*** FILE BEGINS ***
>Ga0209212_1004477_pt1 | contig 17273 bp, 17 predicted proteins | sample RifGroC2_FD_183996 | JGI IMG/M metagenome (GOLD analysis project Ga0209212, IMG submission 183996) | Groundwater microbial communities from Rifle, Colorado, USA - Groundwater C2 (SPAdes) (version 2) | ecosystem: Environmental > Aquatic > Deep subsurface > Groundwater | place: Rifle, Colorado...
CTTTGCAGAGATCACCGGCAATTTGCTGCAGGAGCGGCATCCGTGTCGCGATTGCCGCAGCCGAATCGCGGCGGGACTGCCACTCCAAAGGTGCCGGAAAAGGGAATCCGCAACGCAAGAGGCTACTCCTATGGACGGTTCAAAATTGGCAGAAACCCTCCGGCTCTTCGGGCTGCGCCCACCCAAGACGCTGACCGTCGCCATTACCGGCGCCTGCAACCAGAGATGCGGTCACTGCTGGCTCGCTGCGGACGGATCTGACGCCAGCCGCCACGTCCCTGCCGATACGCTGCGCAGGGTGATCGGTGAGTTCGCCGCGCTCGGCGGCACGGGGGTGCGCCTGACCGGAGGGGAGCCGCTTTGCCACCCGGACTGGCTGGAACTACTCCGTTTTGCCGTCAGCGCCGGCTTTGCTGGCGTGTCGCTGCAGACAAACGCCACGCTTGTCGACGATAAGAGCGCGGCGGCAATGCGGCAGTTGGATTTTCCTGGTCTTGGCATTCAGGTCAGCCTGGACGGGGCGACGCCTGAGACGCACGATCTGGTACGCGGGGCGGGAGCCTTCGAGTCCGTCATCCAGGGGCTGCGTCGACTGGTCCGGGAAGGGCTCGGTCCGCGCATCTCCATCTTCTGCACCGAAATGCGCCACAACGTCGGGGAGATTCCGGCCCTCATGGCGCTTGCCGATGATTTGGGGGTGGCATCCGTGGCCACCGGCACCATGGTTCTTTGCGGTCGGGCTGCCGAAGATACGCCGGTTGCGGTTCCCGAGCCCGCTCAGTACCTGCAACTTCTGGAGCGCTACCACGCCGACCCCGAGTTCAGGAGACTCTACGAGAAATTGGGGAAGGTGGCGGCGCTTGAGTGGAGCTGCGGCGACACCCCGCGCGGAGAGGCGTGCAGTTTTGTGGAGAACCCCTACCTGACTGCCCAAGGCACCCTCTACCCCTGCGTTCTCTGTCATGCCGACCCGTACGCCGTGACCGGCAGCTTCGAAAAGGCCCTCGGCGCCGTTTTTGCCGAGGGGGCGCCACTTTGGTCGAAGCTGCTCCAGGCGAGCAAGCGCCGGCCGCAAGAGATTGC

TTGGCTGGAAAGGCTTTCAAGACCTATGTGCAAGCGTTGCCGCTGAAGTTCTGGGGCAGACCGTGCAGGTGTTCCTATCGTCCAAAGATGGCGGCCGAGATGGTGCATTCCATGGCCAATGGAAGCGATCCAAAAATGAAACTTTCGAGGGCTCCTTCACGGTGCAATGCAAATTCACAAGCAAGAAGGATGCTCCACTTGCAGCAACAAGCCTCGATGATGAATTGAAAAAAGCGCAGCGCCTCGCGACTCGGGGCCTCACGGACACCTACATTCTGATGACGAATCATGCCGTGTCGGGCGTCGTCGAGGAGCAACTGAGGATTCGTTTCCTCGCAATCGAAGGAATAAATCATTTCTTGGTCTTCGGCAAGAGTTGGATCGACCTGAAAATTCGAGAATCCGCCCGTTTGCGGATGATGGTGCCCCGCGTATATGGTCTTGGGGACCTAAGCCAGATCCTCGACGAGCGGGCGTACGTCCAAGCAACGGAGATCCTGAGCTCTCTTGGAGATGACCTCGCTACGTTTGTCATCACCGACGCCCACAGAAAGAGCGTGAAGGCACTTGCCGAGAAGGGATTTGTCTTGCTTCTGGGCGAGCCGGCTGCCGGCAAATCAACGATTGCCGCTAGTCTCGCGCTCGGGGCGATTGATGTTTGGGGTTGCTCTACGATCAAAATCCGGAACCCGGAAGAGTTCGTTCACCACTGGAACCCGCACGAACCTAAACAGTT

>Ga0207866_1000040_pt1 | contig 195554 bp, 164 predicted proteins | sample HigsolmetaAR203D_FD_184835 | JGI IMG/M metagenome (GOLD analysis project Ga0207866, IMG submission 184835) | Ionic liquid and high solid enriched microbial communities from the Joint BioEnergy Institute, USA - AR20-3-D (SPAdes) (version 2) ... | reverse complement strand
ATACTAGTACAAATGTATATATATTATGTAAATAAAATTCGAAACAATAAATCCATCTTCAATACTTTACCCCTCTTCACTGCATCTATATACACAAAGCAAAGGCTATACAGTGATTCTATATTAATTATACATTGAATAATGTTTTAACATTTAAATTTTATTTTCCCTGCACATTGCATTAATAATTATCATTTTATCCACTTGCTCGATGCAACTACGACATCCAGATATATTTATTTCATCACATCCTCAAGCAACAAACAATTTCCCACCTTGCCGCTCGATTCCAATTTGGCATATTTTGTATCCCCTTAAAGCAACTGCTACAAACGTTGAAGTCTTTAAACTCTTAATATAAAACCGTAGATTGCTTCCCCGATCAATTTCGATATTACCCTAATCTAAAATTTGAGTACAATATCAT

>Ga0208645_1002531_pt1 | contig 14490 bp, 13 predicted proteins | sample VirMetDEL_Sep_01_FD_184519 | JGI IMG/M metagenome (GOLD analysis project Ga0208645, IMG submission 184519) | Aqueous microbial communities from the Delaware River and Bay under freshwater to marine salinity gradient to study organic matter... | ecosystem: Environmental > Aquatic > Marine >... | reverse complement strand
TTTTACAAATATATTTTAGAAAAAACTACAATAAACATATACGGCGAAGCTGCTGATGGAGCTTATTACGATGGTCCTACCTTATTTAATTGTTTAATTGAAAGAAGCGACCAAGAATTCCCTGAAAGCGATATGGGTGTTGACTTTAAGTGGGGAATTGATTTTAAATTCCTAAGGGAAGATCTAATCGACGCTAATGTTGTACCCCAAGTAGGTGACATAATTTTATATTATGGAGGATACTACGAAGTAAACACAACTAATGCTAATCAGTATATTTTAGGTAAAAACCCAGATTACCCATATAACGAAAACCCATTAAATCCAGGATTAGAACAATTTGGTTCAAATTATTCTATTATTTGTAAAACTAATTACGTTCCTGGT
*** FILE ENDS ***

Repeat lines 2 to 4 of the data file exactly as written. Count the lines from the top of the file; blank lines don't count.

CTTTGCAGAGATCACCGGCAATTTGCTGCAGGAGCGGCATCCGTGTCGCGATTGCCGCAGCCGAATCGCGGCGGGACTGCCACTCCAAAGGTGCCGGAAAAGGGAATCCGCAACGCAAGAGGCTACTCCTATGGACGGTTCAAAATTGGCAGAAACCCTCCGGCTCTTCGGGCTGCGCCCACCCAAGACGCTGACCGTCGCCATTACCGGCGCCTGCAACCAGAGATGCGGTCACTGCTGGCTCGCTGCGGACGGATCTGACGCCAGCCGCCACGTCCCTGCCGATACGCTGCGCAGGGTGATCGGTGAGTTCGCCGCGCTCGGCGGCACGGGGGTGCGCCTGACCGGAGGGGAGCCGCTTTGCCACCCGGACTGGCTGGAACTACTCCGTTTTGCCGTCAGCGCCGGCTTTGCTGGCGTGTCGCTGCAGACAAACGCCACGCTTGTCGACGATAAGAGCGCGGCGGCAATGCGGCAGTTGGATTTTCCTGGTCTTGGCATTCAGGTCAGCCTGGACGGGGCGACGCCTGAGACGCACGATCTGGTACGCGGGGCGGGAGCCTTCGAGTCCGTCATCCAGGGGCTGCGTCGACTGGTCCGGGAAGGGCTCGGTCCGCGCATCTCCATCTTCTGCACCGAAATGCGCCACAACGTCGGGGAGATTCCGGCCCTCATGGCGCTTGCCGATGATTTGGGGGTGGCATCCGTGGCCACCGGCACCATGGTTCTTTGCGGTCGGGCTGCCGAAGATACGCCGGTTGCGGTTCCCGAGCCCGCTCAGTACCTGCAACTTCTGGAGCGCTACCACGCCGACCCCGAGTTCAGGAGACTCTACGAGAAATTGGGGAAGGTGGCGGCGCTTGAGTGGAGCTGCGGCGACACCCCGCGCGGAGAGGCGTGCAGTTTTGTGGAGAACCCCTACCTGACTGCCCAAGGCACCCTCTACCCCTGCGTTCTCTGTCATGCCGACCCGTACGCCGTGACCGGCAGCTTCGAAAAGGCCCTCGGCGCCGTTTTTGCCGAGGGGGCGCCACTTTGGTCGAAGCTGCTCCAGGCGAGCAAGCGCCGGCCGCAAGAGATTGC

TTGGCTGGAAAGGCTTTCAAGACCTATGTGCAAGCGTTGCCGCTGAAGTTCTGGGGCAGACCGTGCAGGTGTTCCTATCGTCCAAAGATGGCGGCCGAGATGGTGCATTCCATGGCCAATGGAAGCGATCCAAAAATGAAACTTTCGAGGGCTCCTTCACGGTGCAATGCAAATTCACAAGCAAGAAGGATGCTCCACTTGCAGCAACAAGCCTCGATGATGAATTGAAAAAAGCGCAGCGCCTCGCGACTCGGGGCCTCACGGACACCTACATTCTGATGACGAATCATGCCGTGTCGGGCGTCGTCGAGGAGCAACTGAGGATTCGTTTCCTCGCAATCGAAGGAATAAATCATTTCTTGGTCTTCGGCAAGAGTTGGATCGACCTGAAAATTCGAGAATCCGCCCGTTTGCGGATGATGGTGCCCCGCGTATATGGTCTTGGGGACCTAAGCCAGATCCTCGACGAGCGGGCGTACGTCCAAGCAACGGAGATCCTGAGCTCTCTTGGAGATGACCTCGCTACGTTTGTCATCACCGACGCCCACAGAAAGAGCGTGAAGGCACTTGCCGAGAAGGGATTTGTCTTGCTTCTGGGCGAGCCGGCTGCCGGCAAATCAACGATTGCCGCTAGTCTCGCGCTCGGGGCGATTGATGTTTGGGGTTGCTCTACGATCAAAATCCGGAACCCGGAAGAGTTCGTTCACCACTGGAACCCGCACGAACCTAAACAGTT

>Ga0207866_1000040_pt1 | contig 195554 bp, 164 predicted proteins | sample HigsolmetaAR203D_FD_184835 | JGI IMG/M metagenome (GOLD analysis project Ga0207866, IMG submission 184835) | Ionic liquid and high solid enriched microbial communities from the Joint BioEnergy Institute, USA - AR20-3-D (SPAdes) (version 2) ... | reverse complement strand